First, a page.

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Monday, Jun 17, 2024

OC Insider: LA’s Losses, OC’s Gains

Want a reason why OC’s luxe housing market is holding up amid economic concerns? Look no further than LA’s government, and its recently enacted mansion tax.

The city’s Measure ULA is a transfer tax that levies a 4% charge on all residential and commercial real estate sales in the city above $5 million. For deals above $10 million, there’s a 5.5% charge.

In March, prior to Measure ULA becoming effective, there were 126 home and condo sales above $5 million in the city of LA, the LA Times reported on May 5, citing data from the Multiple Listing Service.

“In April, once Measure ULA took effect, there were two,” the LA Times’ Jack Flemming wrote.

OC’s luxe market, by contrast, had a banner April. Seven homes sold above $10 million last month for a cumulative $126.3 million. That’s more than double the nearly $46 million in sales volume seen the month prior, our Katie Murar reports; see page 30 for more.

There were 35 deals above $5 million in OC last month, according to Murar.

Don’t be surprised to see a larger collection of business and investors migrating from LA to OC in the coming years, one source of optimism for the area’s collection of office owners during a shaky time for occupancies and pricing.

Cushman & Wakefield brokers note that firms like Virgin Galactic (NYSE: SPCE) and 99 Cents Only Stores moving their bases from LA to Tustin of late point to an emerging trend.

The economic resurgence is “being driven by concerns over Greater LA crime and traffic with the added benefits of lower OC sales tax and housing costs,” C&W says.

Data indicates there’s over 80% less violent crime in OC than in LA.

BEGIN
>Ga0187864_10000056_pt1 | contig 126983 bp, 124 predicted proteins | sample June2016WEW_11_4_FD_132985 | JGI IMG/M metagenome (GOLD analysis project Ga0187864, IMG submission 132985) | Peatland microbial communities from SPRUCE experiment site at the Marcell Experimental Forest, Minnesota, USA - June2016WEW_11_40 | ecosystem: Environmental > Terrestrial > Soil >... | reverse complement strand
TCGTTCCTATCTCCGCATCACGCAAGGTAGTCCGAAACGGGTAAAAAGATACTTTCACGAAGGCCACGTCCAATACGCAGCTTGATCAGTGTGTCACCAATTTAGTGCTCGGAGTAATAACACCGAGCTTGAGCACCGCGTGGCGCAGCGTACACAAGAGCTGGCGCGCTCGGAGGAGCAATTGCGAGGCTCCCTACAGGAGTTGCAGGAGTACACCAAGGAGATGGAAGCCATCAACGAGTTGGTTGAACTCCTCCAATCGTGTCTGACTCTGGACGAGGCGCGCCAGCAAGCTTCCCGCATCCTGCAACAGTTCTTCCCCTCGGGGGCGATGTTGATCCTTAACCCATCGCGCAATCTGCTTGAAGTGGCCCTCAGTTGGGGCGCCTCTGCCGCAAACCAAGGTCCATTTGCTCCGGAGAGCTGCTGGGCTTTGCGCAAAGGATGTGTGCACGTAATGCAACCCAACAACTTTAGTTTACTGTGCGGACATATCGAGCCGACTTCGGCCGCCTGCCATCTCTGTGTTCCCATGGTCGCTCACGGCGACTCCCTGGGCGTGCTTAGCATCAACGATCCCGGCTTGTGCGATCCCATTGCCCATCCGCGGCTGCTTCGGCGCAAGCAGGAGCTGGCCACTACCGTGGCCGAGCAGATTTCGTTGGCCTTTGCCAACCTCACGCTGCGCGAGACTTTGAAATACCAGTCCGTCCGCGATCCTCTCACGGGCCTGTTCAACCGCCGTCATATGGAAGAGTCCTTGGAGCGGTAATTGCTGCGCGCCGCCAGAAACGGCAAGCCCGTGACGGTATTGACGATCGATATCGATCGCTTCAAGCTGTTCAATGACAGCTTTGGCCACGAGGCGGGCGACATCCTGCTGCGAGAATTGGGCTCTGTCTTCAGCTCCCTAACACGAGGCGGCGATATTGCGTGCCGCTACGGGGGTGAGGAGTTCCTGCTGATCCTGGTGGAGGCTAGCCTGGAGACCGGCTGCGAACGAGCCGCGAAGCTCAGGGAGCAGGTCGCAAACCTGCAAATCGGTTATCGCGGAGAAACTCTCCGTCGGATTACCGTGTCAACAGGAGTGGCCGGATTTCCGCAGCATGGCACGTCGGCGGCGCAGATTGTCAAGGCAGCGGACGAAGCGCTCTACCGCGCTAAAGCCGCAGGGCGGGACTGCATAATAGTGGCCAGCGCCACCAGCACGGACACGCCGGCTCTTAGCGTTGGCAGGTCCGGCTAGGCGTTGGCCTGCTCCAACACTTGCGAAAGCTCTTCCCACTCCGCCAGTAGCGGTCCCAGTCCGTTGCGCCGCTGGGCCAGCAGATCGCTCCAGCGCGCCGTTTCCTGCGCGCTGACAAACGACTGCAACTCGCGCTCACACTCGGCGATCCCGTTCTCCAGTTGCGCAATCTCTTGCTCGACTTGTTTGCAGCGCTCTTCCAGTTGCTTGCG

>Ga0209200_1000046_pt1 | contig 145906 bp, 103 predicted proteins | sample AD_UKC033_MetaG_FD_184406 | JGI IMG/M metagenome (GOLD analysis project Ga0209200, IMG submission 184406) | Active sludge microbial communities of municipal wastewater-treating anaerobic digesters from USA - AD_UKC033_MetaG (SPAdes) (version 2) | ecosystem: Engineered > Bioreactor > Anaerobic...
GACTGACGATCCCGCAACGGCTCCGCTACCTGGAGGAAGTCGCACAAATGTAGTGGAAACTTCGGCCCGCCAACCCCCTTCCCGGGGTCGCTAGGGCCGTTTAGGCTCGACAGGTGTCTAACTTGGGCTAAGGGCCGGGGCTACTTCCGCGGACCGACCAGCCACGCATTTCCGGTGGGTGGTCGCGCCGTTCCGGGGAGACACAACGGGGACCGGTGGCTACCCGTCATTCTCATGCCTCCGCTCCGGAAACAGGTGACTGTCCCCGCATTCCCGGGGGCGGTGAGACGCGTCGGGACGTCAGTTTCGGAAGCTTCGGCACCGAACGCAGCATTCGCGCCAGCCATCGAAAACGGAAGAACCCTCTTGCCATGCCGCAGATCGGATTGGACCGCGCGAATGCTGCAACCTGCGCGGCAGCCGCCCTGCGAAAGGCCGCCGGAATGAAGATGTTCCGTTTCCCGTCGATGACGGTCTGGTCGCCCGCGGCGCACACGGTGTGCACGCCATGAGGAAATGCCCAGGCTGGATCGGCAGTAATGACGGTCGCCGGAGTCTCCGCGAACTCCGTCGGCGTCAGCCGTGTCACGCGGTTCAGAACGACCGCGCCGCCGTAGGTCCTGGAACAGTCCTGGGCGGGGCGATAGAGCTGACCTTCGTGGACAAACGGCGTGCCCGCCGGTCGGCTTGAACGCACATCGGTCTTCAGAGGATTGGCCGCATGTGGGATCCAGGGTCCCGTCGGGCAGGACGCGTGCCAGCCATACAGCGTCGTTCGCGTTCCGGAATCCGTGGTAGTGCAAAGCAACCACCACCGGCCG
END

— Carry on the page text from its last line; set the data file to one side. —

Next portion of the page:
For more on the state of the area’s office market, see our front-page feature, part of this week’s Commercial Real Estate Special Report.

The Government Services Administration put a $70 million starting price on Laguna Niguel’s Chet Holifield Building, better known as the Ziggurat building.

The number of groups currently willing to make that minimum bid for the nearly 1 million-square-foot federally owned building on 89 acres: none, following an online auction that concluded last month.

Interest rates, lending issues and other economic concerns appeared to play a part in the lack of interest, as well as talk that the site could be given a historical designation by the government, limiting redevelopment options.

The GSA says it is going to reevaluate its plans for selling the site, which it calls Laguna Ridge.

Golden State Foods Chairman and Chief Executive Mark Wetterau died last week after 25 years at the helm of the Irvine-based foodservice giant, which he helped grow to over $5 billion in annual sales, making it one of OC’s largest private companies.

For more on Wetterau, a frequent member of the Business Journal’s OC50 listing of influential local execs, see next week’s print edition.

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